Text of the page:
Mem-didi (1961)

I was reminded of this wonderful but little-known Hrishikesh Mukherjee film (a movie that I had watched and liked way back), as I leafed through Jai’s recently released book a couple of nights back.

I had forgotten most of the movie, except that it starred an utterly delightful Tanuja (in one of her earliest roles) and Lalita Pawar and had a couple of very sweet songs.

Incidentally 23rd September happened to be Tanuja’s 72nd birthday, and a post on this blog was long overdue, I decided to watch and review this.

Mem-didi

Mem-didi (1961) starred Lalita Pawar, David and Jayant in central roles. A very young Tanuja played the heroine and Kaysi (K.C.) Mehra played her love interest. Incidentally Kaysi Mehra made his debut along with Tanuja in Chhabili (1960). He quit films after this movie and embarked on a successful corporate career!

Hrishikesh Mukherjee wrote the screenplay (story by Sachin Bhowmick) and directed this film. This is one of Mukherjee’s earlier films, following Musafir (1957), Anari (1959), and Asli-Naqli (1961). L.B. Lachman, who also produced Anari, Asli Naqli, and Anupama, produced this gem of a movie.

It is a typical morning in a typical chawl, with its residents going about their day-to-day chores. Residents are queuing up to fill water.  Petty squabbles ensue as the people push and jostle for their turn. A roadside romeo sits there, brushing his teeth, hooting and singing songs to attract the attention of the passing by women. It is then we meet our main protagonists. These are Sher Khan (Jayant) and Bahadur Singh (David, endearing as always), the local goons of this chawl, whom everyone is afraid of. They step out of their homes and things fall back in order outside. “Dekho dada aaya, bhaago“, exclaims a lady shooing a young boy, when the portly Dada makes his appearance. They throw their weight around, chastise the roadside romeo suitably (two tight slaps!) and get on to drinking their chai at the local chaiwala.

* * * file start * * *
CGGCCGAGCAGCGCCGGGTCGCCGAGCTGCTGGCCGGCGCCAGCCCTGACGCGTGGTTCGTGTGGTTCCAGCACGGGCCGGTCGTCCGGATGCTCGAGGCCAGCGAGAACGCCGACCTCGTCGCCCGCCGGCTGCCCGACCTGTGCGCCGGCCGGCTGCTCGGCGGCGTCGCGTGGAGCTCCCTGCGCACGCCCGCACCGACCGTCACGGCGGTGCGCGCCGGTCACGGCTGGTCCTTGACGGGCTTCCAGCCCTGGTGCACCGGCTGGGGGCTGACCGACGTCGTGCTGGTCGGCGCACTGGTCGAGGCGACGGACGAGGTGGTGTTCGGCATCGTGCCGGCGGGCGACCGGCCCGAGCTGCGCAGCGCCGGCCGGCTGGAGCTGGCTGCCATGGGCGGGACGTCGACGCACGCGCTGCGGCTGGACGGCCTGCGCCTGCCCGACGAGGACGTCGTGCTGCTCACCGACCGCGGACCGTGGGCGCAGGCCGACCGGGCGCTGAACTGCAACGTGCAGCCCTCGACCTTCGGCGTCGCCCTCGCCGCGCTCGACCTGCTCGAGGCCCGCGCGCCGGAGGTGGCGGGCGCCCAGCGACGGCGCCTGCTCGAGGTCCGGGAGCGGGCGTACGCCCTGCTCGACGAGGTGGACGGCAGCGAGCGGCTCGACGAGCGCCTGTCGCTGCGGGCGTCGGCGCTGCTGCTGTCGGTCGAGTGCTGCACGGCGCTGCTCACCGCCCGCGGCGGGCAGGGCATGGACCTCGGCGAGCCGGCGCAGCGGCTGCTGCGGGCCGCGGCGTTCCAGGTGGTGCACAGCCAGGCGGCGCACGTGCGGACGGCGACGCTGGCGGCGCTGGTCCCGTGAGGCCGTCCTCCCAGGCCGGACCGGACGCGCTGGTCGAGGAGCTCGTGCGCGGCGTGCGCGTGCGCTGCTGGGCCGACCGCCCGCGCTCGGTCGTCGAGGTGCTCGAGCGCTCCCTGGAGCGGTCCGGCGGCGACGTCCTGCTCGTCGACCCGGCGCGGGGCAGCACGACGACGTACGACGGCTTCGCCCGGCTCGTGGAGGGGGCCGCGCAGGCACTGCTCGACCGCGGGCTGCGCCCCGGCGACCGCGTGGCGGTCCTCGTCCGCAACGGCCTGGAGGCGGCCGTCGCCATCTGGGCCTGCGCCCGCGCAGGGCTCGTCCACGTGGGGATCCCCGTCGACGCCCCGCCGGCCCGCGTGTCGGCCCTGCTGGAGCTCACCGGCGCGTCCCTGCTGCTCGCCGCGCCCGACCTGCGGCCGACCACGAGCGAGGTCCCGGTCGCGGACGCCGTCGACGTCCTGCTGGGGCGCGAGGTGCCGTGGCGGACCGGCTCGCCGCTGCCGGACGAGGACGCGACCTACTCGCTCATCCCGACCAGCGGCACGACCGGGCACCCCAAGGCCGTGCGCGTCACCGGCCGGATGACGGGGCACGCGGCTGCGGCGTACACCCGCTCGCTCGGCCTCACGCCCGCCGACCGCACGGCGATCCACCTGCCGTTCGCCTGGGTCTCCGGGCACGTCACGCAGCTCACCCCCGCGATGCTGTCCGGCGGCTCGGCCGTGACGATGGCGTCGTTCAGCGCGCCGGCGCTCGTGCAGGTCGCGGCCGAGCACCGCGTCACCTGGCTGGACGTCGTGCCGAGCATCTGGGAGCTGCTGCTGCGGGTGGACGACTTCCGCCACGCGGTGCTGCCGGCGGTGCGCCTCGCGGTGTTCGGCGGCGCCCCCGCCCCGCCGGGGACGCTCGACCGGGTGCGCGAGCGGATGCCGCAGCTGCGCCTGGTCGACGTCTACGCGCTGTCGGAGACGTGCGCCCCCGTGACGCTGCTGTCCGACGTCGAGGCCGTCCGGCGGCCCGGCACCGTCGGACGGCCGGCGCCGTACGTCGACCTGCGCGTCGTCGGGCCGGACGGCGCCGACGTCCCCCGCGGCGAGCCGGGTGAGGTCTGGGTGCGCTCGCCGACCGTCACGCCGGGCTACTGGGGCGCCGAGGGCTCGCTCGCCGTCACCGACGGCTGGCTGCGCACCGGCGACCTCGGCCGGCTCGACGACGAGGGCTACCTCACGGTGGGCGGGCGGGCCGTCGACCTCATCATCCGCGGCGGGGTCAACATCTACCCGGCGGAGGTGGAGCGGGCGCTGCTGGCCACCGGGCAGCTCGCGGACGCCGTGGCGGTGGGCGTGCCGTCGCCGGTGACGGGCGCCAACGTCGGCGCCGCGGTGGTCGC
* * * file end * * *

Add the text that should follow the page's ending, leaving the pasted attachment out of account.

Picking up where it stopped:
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A quick set of episodes that ensue set the tone of the movie. We get to know that these local dadas are a pair of loud, loveable burly men – bullies on the exterior, but with a heart of gold. Brute strength and very little brains is also what they have got. Shera is all bluster, while Bahadur is the one with the brains – a little bit at any rate.

As they go about setting the bad guys right,  and doing their good deeds of the day, they hear about a new tenant, a memsaab shifting to the chawl. They do meet her soon enough. Shera and Bahadur, along with other chawl members, are playing a game of pithoo on the street blocking way. The new tenant walks up to them and chides them for blocking up the street. The two goons laugh and mock this lady and she slaps them.

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They decide to avenge this public humiliation – and come up with a rather idiotic plan. Since they do not believe in raising their hands on a woman, they plan to get her to sit on a chair (in her house) and then throw the chair out!